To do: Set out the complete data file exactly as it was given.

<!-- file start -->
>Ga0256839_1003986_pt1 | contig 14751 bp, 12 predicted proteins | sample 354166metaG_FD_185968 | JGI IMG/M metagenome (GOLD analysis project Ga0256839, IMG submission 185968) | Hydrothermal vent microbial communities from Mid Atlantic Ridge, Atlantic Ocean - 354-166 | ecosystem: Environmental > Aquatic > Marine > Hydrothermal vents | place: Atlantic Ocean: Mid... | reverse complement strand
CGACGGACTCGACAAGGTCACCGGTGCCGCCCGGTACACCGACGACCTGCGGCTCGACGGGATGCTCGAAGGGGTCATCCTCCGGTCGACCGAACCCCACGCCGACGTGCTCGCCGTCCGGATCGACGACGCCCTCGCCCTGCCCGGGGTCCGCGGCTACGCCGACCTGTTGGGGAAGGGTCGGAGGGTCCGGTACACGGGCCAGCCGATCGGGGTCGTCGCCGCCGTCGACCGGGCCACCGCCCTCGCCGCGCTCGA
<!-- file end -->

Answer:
>Ga0256839_1003986_pt1 | contig 14751 bp, 12 predicted proteins | sample 354166metaG_FD_185968 | JGI IMG/M metagenome (GOLD analysis project Ga0256839, IMG submission 185968) | Hydrothermal vent microbial communities from Mid Atlantic Ridge, Atlantic Ocean - 354-166 | ecosystem: Environmental > Aquatic > Marine > Hydrothermal vents | place: Atlantic Ocean: Mid... | reverse complement strand
CGACGGACTCGACAAGGTCACCGGTGCCGCCCGGTACACCGACGACCTGCGGCTCGACGGGATGCTCGAAGGGGTCATCCTCCGGTCGACCGAACCCCACGCCGACGTGCTCGCCGTCCGGATCGACGACGCCCTCGCCCTGCCCGGGGTCCGCGGCTACGCCGACCTGTTGGGGAAGGGTCGGAGGGTCCGGTACACGGGCCAGCCGATCGGGGTCGTCGCCGCCGTCGACCGGGCCACCGCCCTCGCCGCGCTCGA